- Song: "Ghost Hardware"
- Artist: Burial
- CD: Untrue
- Genre: Electronic
artwork from the cover of Burial's 'Untrue'
Burial's "Ghost Hardware" presents a sound that's lush and minimal, inviting and sinister.
Anxious people might want to break out the Klonopin before playing Burial's "Ghost Hardware." Sure, the song's warm Middle Eastern vocal hook, along with the clipped soul-singer sample featuring the words "love you," hint at a desire for warmth and connection. But the crackly lo-fi production, the fall-off-a-cliff bass line, and nervous drums invoke existential dread. And those haunted voices hovering in the background act like a Greek chorus murmuring about a foreboding future, telling you what you already know: Love is an apparition that comes and goes like the rain, yet will leave the soil forever altered.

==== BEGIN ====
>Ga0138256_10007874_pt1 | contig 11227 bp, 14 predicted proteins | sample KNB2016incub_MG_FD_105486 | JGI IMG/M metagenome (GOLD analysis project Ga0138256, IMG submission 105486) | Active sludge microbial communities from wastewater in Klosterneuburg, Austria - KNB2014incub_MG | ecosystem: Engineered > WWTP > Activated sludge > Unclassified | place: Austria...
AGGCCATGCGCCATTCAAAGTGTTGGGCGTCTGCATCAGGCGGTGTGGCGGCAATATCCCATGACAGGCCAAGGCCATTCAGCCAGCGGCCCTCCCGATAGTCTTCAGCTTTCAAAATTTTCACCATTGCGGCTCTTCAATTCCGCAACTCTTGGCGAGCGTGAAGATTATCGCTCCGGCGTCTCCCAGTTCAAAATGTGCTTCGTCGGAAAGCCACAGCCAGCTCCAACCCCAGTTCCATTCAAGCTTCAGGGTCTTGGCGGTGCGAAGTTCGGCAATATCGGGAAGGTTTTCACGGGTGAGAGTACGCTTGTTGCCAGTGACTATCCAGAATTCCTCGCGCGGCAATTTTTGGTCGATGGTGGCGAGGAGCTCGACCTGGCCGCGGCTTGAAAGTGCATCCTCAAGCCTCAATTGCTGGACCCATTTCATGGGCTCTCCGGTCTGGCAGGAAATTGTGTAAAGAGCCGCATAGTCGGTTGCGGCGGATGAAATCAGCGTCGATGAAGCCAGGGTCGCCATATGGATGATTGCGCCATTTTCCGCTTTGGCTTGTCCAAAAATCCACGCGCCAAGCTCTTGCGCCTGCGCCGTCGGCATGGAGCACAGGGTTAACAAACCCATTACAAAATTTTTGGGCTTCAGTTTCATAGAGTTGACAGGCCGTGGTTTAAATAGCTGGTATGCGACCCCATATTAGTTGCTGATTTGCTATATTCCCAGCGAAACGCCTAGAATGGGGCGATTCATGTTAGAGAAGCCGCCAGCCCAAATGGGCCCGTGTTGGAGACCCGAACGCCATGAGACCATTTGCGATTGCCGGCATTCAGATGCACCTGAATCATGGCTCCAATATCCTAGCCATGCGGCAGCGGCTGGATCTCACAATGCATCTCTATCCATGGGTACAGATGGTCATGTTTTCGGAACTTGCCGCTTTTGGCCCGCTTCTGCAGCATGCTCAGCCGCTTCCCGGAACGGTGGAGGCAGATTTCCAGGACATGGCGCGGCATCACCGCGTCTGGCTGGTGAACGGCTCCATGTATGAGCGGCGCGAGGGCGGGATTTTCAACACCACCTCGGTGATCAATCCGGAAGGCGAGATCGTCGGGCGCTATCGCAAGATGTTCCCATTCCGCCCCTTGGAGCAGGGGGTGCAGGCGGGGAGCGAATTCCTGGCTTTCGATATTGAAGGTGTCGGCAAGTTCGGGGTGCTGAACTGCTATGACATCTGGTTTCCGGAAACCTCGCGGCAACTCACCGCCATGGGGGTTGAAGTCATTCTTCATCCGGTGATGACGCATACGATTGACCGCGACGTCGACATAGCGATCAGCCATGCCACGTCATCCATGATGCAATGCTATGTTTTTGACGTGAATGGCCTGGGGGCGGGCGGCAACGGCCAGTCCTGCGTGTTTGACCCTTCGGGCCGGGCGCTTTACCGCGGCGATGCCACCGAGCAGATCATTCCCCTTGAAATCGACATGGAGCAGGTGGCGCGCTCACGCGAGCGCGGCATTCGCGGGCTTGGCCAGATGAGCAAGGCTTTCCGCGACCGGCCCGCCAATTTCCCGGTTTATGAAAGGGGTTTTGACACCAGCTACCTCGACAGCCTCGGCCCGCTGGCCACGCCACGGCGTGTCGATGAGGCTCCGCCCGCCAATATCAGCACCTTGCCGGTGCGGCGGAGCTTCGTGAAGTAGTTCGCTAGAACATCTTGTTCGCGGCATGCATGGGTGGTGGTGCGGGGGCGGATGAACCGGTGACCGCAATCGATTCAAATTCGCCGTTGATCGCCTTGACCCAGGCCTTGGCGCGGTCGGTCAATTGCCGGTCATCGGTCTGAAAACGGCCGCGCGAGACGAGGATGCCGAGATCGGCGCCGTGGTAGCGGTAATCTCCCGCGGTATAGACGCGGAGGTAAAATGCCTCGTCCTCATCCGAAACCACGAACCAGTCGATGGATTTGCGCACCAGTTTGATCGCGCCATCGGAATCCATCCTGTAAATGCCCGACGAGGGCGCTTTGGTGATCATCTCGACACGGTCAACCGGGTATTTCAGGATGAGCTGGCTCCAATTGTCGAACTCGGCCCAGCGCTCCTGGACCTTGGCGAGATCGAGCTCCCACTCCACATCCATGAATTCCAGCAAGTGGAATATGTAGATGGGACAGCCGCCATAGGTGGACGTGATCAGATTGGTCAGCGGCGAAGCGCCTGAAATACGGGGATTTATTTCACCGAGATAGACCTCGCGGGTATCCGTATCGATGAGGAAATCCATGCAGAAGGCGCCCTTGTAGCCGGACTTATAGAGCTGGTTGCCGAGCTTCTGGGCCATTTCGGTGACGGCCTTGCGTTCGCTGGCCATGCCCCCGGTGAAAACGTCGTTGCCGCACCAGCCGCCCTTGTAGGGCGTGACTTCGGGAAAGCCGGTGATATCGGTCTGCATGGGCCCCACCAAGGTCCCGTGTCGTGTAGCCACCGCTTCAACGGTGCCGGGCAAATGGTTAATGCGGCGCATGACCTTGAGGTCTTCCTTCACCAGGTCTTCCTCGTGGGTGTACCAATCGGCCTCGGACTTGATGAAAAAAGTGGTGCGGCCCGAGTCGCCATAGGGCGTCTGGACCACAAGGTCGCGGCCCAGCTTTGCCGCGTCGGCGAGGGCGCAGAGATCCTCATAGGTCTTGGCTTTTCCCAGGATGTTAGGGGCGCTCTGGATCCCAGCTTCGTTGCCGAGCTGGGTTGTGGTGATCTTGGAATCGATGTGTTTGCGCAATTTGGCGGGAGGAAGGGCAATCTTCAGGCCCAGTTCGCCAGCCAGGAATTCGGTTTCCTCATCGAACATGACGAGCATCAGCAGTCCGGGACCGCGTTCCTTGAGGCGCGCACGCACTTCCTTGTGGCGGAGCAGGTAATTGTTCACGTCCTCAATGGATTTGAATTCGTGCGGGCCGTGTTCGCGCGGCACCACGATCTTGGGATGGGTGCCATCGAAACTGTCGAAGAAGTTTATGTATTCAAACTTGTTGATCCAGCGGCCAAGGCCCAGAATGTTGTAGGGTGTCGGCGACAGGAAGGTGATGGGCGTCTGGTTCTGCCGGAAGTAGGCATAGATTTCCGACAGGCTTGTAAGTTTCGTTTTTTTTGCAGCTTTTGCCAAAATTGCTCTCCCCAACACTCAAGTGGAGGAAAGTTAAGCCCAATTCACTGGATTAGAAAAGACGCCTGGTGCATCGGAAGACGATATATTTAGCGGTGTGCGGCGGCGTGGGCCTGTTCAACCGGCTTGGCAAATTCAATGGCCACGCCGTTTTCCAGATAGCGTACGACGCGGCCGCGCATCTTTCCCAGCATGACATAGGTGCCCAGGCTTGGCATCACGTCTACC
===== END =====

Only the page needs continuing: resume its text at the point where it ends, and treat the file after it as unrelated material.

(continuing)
Burial's music has been called "dubstep" and "2-step" in electronica's never-ending need to subdivide. And while Untrue touches on the grimness of the former and the R&B underpinnings of the latter, Burial disembodies both genres, leaving them gutted husks of descriptions for a sound that's lush and minimal, inviting and sinister.
William Bevan is Burial, a Londoner who would prefer to remain anonymous but was outed in February by The Independent newspaper in Britain. He's a graduate of Elliott School, which has turned out popular musicians of all sorts, from synth-pop favorite Hot Chip to the guitar-soloing wackos in DragonForce. But if Hot Chip aspires to make listeners sing and dance, and DragonForce inspires listeners to bang their heads, Burial makes them want to crawl into a fetal position and ponder lost loves during the course of a long rainy night.
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